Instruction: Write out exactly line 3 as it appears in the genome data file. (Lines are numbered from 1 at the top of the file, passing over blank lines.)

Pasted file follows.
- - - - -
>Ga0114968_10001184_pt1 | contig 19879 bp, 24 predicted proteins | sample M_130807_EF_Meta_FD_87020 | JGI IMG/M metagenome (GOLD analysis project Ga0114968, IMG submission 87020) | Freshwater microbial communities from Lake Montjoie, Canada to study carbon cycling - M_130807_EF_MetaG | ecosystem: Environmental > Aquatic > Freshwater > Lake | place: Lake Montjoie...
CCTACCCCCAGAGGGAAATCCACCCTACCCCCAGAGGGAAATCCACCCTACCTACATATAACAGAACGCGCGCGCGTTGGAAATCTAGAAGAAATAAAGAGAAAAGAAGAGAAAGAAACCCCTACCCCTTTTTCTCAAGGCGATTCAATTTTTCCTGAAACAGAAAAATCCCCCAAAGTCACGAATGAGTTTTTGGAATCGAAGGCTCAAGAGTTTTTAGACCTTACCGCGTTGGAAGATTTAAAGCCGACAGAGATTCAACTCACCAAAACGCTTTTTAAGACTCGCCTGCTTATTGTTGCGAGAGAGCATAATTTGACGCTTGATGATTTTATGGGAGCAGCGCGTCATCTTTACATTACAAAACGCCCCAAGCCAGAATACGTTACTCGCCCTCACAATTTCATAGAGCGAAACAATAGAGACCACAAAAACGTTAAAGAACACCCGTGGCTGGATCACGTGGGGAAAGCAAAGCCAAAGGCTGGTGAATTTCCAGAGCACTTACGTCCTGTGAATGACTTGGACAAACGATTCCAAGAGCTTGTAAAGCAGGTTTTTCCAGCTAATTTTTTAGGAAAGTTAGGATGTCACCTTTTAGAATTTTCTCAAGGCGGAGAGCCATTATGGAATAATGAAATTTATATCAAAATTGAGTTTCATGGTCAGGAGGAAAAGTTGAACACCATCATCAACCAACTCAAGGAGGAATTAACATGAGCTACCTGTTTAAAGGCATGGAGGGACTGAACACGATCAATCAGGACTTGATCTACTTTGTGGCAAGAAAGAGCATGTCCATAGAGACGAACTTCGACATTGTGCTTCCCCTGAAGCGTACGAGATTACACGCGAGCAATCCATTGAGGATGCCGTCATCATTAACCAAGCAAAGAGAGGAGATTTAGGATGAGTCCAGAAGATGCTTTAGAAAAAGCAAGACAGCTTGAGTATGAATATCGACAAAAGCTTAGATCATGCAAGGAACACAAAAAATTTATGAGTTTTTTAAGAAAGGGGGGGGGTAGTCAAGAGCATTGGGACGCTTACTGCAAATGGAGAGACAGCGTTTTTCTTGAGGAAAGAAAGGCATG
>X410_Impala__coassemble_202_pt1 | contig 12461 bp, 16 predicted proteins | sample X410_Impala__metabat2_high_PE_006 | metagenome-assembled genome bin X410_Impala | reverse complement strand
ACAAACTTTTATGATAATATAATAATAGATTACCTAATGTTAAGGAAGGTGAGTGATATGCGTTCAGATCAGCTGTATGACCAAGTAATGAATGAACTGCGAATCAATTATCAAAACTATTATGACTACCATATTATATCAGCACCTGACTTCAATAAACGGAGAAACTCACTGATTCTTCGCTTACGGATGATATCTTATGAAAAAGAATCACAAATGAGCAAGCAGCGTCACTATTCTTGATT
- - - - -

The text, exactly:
>X410_Impala__coassemble_202_pt1 | contig 12461 bp, 16 predicted proteins | sample X410_Impala__metabat2_high_PE_006 | metagenome-assembled genome bin X410_Impala | reverse complement strand